James E. Brill 2014-02-25 18:46:03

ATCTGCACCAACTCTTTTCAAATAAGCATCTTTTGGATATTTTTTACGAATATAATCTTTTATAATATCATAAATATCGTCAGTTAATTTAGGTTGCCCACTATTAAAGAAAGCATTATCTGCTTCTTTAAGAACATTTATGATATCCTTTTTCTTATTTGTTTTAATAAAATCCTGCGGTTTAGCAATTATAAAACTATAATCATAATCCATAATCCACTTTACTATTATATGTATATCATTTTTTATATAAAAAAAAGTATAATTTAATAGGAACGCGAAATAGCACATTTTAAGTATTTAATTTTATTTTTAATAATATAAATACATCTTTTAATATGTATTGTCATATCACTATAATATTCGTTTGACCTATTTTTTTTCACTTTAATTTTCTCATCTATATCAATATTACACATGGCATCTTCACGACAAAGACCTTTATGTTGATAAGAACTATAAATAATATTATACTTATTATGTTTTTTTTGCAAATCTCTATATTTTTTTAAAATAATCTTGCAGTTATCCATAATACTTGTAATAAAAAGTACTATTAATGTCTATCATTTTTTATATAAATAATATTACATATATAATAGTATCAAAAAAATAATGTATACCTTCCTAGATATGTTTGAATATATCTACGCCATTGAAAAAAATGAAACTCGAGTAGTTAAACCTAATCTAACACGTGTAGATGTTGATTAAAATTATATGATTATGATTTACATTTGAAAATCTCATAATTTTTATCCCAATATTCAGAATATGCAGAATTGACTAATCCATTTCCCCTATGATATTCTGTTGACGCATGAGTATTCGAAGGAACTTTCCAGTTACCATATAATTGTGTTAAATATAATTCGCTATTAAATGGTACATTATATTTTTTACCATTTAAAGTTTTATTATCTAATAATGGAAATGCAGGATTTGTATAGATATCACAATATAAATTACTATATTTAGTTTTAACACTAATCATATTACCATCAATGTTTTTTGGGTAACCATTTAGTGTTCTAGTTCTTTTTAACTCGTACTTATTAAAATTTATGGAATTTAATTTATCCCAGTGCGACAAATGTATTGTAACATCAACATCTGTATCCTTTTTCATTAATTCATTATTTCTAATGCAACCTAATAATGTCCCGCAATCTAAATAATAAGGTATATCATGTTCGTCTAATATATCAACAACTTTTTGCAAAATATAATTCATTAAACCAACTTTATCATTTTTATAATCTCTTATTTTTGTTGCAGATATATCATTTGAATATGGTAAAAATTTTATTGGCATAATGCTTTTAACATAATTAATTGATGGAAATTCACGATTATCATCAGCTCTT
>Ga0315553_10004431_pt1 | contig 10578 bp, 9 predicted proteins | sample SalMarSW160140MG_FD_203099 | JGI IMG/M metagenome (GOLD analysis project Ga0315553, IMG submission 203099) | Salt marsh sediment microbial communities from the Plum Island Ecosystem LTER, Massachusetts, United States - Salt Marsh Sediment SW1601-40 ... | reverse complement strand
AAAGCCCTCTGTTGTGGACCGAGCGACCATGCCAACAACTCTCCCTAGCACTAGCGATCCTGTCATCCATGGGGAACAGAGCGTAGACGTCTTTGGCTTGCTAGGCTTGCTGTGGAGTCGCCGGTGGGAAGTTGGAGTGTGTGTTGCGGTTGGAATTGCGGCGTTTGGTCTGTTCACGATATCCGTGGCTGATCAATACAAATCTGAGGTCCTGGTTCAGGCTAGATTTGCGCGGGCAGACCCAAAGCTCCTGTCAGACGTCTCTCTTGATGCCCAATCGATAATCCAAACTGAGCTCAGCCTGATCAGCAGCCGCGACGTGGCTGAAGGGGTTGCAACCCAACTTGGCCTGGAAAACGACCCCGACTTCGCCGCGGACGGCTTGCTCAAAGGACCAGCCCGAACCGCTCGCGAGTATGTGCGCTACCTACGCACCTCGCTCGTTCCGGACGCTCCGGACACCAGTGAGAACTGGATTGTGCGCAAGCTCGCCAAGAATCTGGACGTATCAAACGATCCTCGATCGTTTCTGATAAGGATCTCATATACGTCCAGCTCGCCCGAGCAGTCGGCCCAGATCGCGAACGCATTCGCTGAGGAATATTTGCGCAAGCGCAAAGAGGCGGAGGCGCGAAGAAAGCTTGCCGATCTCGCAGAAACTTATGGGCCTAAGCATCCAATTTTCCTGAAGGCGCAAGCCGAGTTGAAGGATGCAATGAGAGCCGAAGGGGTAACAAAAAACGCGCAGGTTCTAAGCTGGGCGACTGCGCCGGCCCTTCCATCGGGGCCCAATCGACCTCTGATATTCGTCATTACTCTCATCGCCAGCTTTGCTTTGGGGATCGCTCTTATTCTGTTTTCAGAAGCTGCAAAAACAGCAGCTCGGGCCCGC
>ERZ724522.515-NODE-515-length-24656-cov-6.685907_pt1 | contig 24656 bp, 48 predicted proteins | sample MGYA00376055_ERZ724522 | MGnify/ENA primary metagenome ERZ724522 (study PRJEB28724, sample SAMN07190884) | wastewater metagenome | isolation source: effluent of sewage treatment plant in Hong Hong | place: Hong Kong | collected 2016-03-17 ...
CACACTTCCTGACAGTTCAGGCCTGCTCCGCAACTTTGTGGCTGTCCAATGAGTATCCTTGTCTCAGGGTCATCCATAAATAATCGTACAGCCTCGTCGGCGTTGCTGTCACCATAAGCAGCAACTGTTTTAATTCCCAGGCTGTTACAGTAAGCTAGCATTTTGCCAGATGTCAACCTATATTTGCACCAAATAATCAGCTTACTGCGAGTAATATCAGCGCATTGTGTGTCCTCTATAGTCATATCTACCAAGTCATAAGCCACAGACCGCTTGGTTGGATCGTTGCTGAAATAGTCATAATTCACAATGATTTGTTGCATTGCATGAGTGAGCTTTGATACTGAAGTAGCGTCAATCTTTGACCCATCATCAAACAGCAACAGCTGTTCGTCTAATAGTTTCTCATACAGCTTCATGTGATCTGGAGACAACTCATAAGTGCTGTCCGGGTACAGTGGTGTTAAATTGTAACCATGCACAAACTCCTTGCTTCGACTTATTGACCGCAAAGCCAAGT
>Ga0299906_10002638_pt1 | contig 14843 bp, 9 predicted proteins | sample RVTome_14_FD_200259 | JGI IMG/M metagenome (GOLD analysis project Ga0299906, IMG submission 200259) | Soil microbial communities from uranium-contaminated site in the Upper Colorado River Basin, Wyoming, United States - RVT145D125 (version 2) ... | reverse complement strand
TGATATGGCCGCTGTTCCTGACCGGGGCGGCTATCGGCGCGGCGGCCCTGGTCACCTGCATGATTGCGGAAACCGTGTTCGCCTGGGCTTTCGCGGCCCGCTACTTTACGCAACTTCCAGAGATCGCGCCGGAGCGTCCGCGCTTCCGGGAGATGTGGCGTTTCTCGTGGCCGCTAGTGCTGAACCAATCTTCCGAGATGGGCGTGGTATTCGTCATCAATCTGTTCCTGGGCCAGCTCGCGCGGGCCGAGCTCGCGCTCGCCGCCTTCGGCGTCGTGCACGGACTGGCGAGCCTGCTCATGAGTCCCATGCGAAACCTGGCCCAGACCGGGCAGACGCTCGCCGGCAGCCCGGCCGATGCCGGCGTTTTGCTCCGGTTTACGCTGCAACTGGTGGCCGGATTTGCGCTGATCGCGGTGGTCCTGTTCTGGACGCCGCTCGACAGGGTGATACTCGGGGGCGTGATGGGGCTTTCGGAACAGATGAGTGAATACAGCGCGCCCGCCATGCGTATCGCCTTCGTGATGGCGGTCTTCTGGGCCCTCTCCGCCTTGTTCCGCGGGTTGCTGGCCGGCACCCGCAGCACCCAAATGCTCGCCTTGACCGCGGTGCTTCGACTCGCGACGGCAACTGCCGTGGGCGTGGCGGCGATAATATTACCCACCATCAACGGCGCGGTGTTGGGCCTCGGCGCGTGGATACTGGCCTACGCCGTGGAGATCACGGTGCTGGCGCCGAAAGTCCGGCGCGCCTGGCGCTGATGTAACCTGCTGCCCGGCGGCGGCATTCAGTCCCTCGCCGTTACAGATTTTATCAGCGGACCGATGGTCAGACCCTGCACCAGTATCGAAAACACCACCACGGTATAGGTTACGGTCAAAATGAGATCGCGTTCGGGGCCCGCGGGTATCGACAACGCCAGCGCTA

Discouraging Disengagement A short and helpful list to motivate clients to maintain estate plans. HERES A FAMILIAR SITUATION: YOUR CLIENT HAS JUST SIGNED THE ESTATE PLANNING DOCUMENTS THAT YOU SO CAREFULLY PREPARED AND THEN ASKS, “WELL, COUNSELOR, WHEN AND HOW OFTEN SHOULD THESE BE REVIEWED?” You recall unsuccessful attempts to motivate clients to come in for an annual legal checkup. You also recognize that all your clients have yet to return on schedule every five years as you recommended. In fact, except for lengthy travel and serious trips to the emergency room, your clients cannot identify any event that would encourage them to come back to review their estate plans. What to do? In desperation, you decide that you need to do something different. You drop everything, diligently dust off your dictionary, and delve deeply into the detritus of the definitions. Deliberately using alliteration to demonstrate the desirable details, you deftly dictate a dandy draft designed to destroy the defenses, deferrals, and delays of disengaged clients. WHEN TO CONSIDER REVISIONS TO YOUR ESTATE PLANNING DOCUMENTS Death: Not yours, but the death of a beneficiary, an executor, a trustee, a guardian, or one who holds your power of attorney. Disability: Same considerations as death. Decline: Although not as serious as disability, your own declining mental or physical health, as well as that of others, should be noticed and watched. Disaffection: This is when you no longer wish to provide benefits or entrust someone to serve as an executor, trustee, guardian, or agent under a power of attorney. Disappearance: This is disaffection on steroids. If you lose touch with the executor, etc., then the person is considered missing and must be replaced. Domestication: If you plan to get married, or actually do get married, in Texas you and your spouse will be subject to the community property system. The results could be surprising. Consider an agreement in contemplation of marriage. Divorce Pending: Do you really want your estranged spouse to make medical decisions for you or inherit your assets if you die while the divorce is pending? Divorce Finalized: You might want to end all benefits and appointments in favor of your spouse after you are divorced. There are statutes that attempt to do this for you, but they are not self-executing and you may end up back in court to claim those benefits. Death Taxes: They are not going away and the “tax-free amount” could decrease or even increase, and that could complicate or simplify your situation. Designation: If your generosity is redirected to another person, you should change beneficiary designations for life insurance, 401(k)s, individual retirement accounts, etc., to reflect current choices. Distrust: Lack of trust is the best reason to change trustees, executors, and those who hold powers of attorney. Dissipation: When a beneficiary has been identified as a spendthrift, benefits should be under the control of a trustee. Drugs: Special planning is required for a beneficiary who has problems related to illegal drug use, abuse of prescription drugs, or abuse of alcohol. Gifts to those beneficiaries also should be under the control of a trustee. Descendants: Although the welcoming of a child or grandchild is an event to celebrate, if a child or grandchild is placed for adoption or is born out of wedlock, special drafting may be required. Domestic Partner: Consider whether benefits should be given or withheld from your partner or the partner of another family member or beneficiary and, if given, the appropriate method for doing so. Disaster: A fire, a flood, a tornado, or a hurricane could destroy an asset of particular value and cause an imbalance in benefits among beneficiaries. Decimation: The collapse of the stock market, for example, could impact a will that designates gifts of large amounts of cash or a valuable property to one person and results in very little for other beneficiaries. Deportation: With immigration “reform” uncertain, the unanticipated deportation of a trusted employee, caregiver, or proposed executor could disrupt your plan. Disposition:We’re talking here about your mortal remains and the need for instructions if you have a particular method in mind. Digital Data: Online banking, automatic bill paying, websites, email, social networks, and hard drives are current examples of the digital world in which most, if not all, of us find ourselves. Most are password-protected and some are encrypted. Arrange for access by a family member, someone who holds your power of attorney, your named executor, or a trusted friend with instructions regarding any specialized content. Distance: Consider replacing a trustee, executor, or power of attorney holder who is living too far away to provide meaningful assistance on a timely basis. Domicile: If you move out of the state of Texas, you should have a local attorney review estate documents in light of the laws of that state. A move to a different city in Texas should not have any legal effect, though it could make it impractical or of little help to have guardians and holders of medical powers of attorney located in the former city. Don’t Do It Yourself: This is a great way for you to complicate affairs so that survivors incur greater expenses—especially legal fees. Thinking about death can be stressful. You will find that providing copies of this list to your clients is a good way to wrap up a meeting. It also provides you with an opening to remind clients that you are there to help them, their families, and their significant others. Try it yourself. You will not be disappointed. JAMES E. BRILL is a 1957 University of Texas Law School graduate and a solo practitioner from Houston whose practice emphasizes probate, estate planning, and real estate. He has been the principal author of every edition of the Texas Probate System and is a recipient of the Presidents’ Award from the State Bar of Texas.